I’m a positive realist

  And sometimes a grumpy, difficult and demanding so and so, an irrational, self-centered knowitall however having got my worst attributes out of the way let’s look at my best one!

    I am a POSITIVE REALIST

This in itself is a true blessing and in part I put my longetivity down to it. It means that I can honestly contemplate my future, my own demise without being thrown into a downward spiral. I don’t expect, wait or look for miracles, I count living up to now as nothing short of a miracle. Miracles is where Never Never Land is to be found, or The Land of Make Believe. For me reality has always been enough and I count my continued good health in part on my ability to focus on and indeed count the positives of my own situation:

  • To make plans for the future although I may not be able to stick to them
  • To accept invitations with the proviso that I may have to cancel
  • To be amazed and thankful for my good health
  • To count the things I can do rather than those which I can’t
  • To try to be content with simple things, the most important is a peaceful and loving family (I hear sniggering and a lot of ‘Yeah right!’ In the background)
  • To have fun
  • To swim as often as possible
  • To eat and drink whatever I want, when I want
  • Not to define myself as a cancer patient

I do try to do all of the above but like everybody I can be a miserable bitch but only of course with my nearest and dearest! Sometimes it’s hard to wake up everyday feeling the joys of spring but isn’t that also true for most of us? And shouldn’t we always count what we have rather than what we lack? These go for most of us and are rather trite truisms. However I think where I differ from some of the people I’ve met on the same path as me is that I can look Cancer in the eye and really face and accept what I see there. I think this is a huge psychological support not only for me but also for my family and friends. I never envy people their better health, I never wish I lived a different life, I never want to be in anyone else’s shoes. I like my own very much!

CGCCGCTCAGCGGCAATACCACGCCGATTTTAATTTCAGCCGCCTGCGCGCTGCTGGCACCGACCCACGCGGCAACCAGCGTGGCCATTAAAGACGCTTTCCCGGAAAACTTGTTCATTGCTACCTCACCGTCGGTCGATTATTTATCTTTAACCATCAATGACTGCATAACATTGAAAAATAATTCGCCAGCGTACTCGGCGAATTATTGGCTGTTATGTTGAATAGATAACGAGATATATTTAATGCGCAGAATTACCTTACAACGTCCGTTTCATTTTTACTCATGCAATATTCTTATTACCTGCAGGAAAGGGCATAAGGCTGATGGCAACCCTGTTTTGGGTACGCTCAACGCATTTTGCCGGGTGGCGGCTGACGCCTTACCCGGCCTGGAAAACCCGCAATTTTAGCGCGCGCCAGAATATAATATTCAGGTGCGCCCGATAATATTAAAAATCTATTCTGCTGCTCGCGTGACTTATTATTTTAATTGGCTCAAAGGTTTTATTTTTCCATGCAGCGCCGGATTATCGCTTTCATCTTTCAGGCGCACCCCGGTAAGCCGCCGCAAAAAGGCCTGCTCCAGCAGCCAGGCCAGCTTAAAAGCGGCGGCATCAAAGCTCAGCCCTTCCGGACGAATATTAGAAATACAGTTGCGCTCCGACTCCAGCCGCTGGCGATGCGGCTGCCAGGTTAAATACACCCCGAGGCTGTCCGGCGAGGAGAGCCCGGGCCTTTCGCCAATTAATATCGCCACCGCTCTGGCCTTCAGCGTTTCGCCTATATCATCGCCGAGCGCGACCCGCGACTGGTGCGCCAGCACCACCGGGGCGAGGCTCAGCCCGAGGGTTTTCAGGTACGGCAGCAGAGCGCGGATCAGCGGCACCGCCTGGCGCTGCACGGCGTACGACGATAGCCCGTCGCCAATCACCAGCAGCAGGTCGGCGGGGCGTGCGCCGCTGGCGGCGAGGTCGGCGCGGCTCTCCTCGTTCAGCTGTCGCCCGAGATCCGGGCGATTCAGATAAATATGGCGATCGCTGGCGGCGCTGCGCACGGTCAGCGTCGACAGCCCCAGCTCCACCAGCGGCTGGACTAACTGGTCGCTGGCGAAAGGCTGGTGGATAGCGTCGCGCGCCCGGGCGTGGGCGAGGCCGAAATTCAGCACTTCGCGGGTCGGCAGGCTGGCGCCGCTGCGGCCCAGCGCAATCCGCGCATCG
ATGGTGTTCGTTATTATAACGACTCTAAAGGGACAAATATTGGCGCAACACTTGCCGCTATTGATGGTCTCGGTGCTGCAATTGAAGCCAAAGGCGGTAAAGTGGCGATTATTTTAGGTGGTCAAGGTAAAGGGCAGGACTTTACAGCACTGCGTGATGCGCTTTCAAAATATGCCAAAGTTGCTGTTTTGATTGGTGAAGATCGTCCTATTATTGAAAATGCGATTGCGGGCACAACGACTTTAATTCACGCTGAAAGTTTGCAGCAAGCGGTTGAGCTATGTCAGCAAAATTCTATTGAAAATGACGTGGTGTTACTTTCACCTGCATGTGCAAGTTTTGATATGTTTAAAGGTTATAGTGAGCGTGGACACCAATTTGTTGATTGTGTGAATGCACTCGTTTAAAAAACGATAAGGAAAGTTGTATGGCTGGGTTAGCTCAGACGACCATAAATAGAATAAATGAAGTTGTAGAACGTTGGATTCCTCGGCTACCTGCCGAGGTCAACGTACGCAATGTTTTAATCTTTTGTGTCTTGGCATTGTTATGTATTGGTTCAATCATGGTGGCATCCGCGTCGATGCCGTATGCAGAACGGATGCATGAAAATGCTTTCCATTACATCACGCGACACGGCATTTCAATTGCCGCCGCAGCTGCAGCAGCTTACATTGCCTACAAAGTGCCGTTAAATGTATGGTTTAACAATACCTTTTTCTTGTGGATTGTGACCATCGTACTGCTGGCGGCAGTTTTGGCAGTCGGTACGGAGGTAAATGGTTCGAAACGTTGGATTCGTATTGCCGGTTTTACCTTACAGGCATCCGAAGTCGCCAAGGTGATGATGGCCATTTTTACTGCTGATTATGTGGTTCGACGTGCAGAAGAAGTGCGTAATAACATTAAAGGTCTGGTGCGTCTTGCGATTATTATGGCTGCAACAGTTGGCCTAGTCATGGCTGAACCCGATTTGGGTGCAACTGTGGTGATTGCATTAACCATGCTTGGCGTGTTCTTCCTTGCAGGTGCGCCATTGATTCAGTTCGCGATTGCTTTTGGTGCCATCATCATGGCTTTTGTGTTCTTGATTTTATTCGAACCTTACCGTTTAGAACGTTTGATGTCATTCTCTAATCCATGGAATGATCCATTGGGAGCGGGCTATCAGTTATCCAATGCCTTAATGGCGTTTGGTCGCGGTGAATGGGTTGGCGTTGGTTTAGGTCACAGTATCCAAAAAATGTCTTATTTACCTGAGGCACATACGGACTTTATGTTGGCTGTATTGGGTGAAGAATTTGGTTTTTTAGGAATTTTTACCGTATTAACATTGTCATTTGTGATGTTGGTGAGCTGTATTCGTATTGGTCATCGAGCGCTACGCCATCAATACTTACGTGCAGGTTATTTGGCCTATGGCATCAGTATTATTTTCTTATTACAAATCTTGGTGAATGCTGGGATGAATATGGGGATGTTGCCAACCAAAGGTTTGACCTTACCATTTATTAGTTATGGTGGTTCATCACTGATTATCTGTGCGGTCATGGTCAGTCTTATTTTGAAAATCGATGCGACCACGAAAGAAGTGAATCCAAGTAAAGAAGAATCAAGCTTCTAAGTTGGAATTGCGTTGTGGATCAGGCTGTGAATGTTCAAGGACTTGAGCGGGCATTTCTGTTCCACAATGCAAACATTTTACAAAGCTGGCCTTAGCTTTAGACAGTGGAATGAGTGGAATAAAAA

Three years ago I couldn’t sit down, literally, I could barely stand up without support so we found a way of opening up the back of the car and I was transported here and there horizontally. Sometimes it’s magic to see the world from a different perspective.

When I had a hip replacement five years ago and couldn’t walk unaided I used my zimmer frame to get in and out of the sea. Being realistic and accepting does not mean giving up! Far from it, perhaps it means that you are able to deal with and adapt to your new reality more easily and instead of focusing on what you have lost, what you can’t do, instead focus on what you have and what you can do.

During my last course of radiotherapy one of the technicians asked me whether I had sought permission to go swimming. I was absolutely astounded that anyone should think that at this moment in my life I should seek permission to do something which I love so much.I’ve swum in the sea from my first chemo on, I’ve been in the sun during radiotherapy, I’ve ignored advice about eating meat, dairy, soya, drinking alcohol and many many other things …

The bald snorkeler

If I had not done all of the things I’ve been told not to do then where would the fun in living be and why would I want to continue doing it. While life is this good I fully intend to continue to disobey and enjoy every minute for a little longer.

You may also like

4 Comments

    1. What wonderful words – honest and true. Reminds me of The Bright Field by R S Thomas … who could also be a bit grumpy!

  1. Loving the bullet points and your positive attitude. Great medicine for all of us, plus swimming, of course. “I never envy anyone else’s health or situation.” What a wonderful attitude – thank you so much, so helpful. Xxxxx

Leave a Reply

Your email address will not be published. Required fields are marked *